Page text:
TOKYO — A cross-party group of more than 100 Japanese lawmakers on Friday visited Yasukuni, a Shinto shrine in Tokyo regarded as a symbol of Japan’s past militarism by its Asian neighbors, for its spring festival.
Hidehisa Otsuji of the ruling Liberal Democratic Party and head of the group said at a press conference that they “prayed for world peace that is on the precipice” amid Russia’s invasion of Ukraine.
Otsuji said he is thankful Prime Minister Fumio Kishida sent a ritual offering to the shrine on Thursday, the starting day of the annual festival.
Yasukuni has long been a source of diplomatic friction with China and South Korea as the shrine honors convicted war criminals along with millions of war dead, and Kishida is not expected to visit the site during the festival period through Friday.
Among the 103 lawmakers who visited the shrine were the LDP’s election strategy chief Toshiaki Endo and the ruling party’s Diet affairs chief Tsuyoshi Takagi, according to the group.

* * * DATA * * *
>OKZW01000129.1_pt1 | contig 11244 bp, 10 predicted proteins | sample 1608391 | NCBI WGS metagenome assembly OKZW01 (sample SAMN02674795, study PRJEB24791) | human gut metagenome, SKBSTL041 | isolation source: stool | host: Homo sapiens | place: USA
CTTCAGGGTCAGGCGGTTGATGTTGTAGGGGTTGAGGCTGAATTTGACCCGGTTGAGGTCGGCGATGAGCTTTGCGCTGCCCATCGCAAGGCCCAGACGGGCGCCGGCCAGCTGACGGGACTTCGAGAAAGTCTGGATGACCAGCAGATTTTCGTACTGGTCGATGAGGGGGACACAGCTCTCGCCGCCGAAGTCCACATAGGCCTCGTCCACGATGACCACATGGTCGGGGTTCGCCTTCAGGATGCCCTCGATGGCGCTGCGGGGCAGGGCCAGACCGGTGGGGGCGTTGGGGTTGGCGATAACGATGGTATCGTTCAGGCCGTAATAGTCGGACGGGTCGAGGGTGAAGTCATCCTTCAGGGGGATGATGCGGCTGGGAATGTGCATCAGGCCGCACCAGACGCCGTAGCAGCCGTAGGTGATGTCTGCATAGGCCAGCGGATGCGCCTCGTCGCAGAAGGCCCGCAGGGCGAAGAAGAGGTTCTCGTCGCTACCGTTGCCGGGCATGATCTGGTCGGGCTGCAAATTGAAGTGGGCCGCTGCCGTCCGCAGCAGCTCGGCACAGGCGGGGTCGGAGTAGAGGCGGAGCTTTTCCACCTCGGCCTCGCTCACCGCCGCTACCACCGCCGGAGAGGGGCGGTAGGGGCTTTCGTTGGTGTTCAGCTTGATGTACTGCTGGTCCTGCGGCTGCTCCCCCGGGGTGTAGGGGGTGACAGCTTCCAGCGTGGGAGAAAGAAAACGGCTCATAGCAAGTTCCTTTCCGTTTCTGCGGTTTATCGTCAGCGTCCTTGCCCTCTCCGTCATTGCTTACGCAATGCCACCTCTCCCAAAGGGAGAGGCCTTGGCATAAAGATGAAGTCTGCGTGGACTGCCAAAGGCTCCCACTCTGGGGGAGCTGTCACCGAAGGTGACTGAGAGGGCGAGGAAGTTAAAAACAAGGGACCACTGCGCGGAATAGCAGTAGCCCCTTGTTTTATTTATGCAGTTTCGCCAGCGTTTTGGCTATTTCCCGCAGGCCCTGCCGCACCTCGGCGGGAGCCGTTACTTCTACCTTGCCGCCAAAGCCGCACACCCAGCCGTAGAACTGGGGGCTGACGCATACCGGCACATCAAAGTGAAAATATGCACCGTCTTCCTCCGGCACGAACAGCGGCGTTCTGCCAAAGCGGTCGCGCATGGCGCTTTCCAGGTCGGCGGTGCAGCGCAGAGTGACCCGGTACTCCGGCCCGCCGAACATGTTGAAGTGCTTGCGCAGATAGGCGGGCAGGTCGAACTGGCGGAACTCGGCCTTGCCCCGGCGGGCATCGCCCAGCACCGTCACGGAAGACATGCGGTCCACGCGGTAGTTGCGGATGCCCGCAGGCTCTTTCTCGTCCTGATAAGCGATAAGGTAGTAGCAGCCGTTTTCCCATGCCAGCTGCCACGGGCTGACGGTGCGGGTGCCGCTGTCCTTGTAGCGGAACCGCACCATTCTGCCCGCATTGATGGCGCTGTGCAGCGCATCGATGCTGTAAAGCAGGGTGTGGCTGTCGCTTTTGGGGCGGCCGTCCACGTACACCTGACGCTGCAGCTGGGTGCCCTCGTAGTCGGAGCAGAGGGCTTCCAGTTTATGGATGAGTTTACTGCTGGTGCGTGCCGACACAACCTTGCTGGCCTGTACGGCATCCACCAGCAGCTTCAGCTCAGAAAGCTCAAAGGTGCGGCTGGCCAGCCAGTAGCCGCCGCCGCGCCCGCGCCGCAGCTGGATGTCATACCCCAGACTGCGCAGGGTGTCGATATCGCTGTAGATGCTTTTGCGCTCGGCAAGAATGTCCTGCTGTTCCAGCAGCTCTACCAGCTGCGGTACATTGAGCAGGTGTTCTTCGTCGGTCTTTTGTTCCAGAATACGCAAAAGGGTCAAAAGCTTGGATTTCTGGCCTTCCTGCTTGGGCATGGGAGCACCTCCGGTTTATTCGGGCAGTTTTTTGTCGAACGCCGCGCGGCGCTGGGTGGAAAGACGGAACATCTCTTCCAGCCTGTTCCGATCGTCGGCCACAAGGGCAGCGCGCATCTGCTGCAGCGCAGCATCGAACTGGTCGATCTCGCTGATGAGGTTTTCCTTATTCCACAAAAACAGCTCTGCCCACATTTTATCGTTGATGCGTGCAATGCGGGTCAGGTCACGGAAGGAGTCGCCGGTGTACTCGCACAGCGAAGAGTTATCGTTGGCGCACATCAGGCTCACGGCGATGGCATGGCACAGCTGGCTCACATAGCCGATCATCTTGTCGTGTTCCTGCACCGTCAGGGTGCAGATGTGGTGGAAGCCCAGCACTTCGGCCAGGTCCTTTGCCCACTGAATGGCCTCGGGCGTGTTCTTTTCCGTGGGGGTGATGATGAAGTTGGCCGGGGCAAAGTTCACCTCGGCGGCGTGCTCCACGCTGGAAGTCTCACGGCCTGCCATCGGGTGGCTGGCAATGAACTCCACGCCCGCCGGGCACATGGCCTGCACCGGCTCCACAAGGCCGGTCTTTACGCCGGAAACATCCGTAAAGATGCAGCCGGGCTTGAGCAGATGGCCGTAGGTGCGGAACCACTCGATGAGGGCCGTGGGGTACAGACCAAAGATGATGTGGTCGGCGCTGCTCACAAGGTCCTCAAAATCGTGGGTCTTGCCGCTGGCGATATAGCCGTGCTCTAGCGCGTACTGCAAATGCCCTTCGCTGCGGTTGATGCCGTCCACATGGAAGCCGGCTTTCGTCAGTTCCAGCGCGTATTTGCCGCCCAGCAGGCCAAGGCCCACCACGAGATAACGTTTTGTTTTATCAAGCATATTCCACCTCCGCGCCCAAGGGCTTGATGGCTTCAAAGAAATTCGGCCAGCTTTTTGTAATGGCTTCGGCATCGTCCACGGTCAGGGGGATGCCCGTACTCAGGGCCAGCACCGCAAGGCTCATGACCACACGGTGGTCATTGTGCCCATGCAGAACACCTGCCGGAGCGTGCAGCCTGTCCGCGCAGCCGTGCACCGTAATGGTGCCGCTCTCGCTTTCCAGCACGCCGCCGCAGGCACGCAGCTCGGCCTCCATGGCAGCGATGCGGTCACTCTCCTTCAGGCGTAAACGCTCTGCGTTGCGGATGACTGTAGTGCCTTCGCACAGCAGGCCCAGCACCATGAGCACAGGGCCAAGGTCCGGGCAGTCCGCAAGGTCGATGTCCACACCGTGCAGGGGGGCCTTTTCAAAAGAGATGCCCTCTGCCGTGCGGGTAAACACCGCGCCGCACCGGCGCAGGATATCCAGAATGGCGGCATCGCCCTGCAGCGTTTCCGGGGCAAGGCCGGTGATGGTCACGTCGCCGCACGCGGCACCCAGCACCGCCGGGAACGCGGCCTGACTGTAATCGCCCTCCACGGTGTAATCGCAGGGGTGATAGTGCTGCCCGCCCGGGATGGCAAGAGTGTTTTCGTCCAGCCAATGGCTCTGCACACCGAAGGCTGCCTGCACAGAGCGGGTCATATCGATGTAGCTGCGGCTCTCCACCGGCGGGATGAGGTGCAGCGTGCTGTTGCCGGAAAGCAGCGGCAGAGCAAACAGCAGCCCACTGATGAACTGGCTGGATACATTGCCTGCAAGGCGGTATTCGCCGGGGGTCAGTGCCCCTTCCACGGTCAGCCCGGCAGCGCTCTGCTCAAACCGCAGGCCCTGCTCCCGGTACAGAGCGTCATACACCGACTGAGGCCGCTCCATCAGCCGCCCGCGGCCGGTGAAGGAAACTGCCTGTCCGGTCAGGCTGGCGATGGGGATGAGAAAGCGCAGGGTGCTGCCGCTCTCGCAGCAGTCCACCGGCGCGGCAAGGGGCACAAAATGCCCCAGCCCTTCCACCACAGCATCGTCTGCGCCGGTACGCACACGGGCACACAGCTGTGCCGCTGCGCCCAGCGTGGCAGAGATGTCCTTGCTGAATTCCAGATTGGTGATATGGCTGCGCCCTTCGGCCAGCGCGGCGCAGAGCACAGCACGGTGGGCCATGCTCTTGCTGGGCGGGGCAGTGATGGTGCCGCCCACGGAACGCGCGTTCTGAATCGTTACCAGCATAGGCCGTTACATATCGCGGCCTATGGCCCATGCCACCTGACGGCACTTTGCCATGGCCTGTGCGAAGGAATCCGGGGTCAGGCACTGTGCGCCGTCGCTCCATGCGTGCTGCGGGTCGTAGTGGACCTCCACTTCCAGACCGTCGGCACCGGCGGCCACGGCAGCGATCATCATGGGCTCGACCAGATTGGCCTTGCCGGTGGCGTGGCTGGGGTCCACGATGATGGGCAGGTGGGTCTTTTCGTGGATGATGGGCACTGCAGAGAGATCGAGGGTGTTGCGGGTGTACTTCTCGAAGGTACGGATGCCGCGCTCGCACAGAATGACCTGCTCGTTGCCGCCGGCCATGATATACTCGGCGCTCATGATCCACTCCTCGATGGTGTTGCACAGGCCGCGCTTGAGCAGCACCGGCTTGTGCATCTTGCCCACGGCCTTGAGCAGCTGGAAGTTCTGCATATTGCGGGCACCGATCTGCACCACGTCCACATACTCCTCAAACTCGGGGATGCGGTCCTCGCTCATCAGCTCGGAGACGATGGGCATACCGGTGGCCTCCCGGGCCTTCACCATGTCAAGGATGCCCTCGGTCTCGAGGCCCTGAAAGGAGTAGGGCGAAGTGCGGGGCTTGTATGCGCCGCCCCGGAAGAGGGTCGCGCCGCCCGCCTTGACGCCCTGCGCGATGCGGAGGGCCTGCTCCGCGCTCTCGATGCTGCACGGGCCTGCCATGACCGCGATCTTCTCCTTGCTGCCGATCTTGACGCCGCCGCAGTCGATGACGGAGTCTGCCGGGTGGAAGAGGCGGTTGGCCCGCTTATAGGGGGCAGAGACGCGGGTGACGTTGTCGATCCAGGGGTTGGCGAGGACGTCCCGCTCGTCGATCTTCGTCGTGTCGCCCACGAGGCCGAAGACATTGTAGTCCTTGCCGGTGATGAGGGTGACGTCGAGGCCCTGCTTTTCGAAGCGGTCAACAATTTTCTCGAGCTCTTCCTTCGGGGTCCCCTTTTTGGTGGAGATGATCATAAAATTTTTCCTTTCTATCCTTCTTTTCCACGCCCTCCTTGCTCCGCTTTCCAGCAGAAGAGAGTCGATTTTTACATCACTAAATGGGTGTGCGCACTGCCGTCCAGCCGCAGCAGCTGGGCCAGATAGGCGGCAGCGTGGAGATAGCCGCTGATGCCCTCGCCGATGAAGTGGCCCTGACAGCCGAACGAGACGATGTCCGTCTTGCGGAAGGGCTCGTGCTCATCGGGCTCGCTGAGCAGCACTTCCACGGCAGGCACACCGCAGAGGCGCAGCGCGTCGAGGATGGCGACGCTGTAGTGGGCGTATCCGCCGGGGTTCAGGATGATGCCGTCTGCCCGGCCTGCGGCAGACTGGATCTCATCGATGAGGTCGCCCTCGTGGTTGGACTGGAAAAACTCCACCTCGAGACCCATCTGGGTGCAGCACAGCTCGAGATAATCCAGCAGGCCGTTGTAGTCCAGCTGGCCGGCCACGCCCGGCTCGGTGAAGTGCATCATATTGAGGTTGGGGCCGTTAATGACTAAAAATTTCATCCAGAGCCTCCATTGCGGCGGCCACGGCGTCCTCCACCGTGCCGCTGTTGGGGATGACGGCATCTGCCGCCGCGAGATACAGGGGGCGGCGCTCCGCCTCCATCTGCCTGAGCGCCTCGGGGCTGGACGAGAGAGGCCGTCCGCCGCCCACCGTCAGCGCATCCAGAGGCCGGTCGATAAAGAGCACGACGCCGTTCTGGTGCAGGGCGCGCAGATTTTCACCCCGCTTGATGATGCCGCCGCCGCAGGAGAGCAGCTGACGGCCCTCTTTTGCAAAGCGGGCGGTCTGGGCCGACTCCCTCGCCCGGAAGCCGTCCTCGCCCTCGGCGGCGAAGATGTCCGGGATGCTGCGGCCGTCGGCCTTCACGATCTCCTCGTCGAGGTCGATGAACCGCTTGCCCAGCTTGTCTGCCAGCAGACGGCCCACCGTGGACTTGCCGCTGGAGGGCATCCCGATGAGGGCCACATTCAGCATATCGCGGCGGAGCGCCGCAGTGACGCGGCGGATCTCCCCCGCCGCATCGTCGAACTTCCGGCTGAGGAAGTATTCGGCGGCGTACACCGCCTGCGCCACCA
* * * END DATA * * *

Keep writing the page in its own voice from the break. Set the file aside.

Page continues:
Several government members, including Shunsuke Mutai, senior vice minister for the environment, and Shingo Miyake, parliamentary vice minister for foreign affairs, also joined.
Others were members of the main opposition Constitutional Democratic Party of Japan, the Japan Innovation Party and independents.
The bipartisan group aims to make ongoing visits for the shrine’s spring and autumn festivals and the anniversary of the end of World War II.
The group’s members resumed visiting en masse in December for the first time in more than two years following a hiatus due to the coronavirus pandemic.
Normally, the shrine’s spring and autumn festivals run for three days, but the latest event was again shortened to two days as part of efforts to prevent virus outbreaks.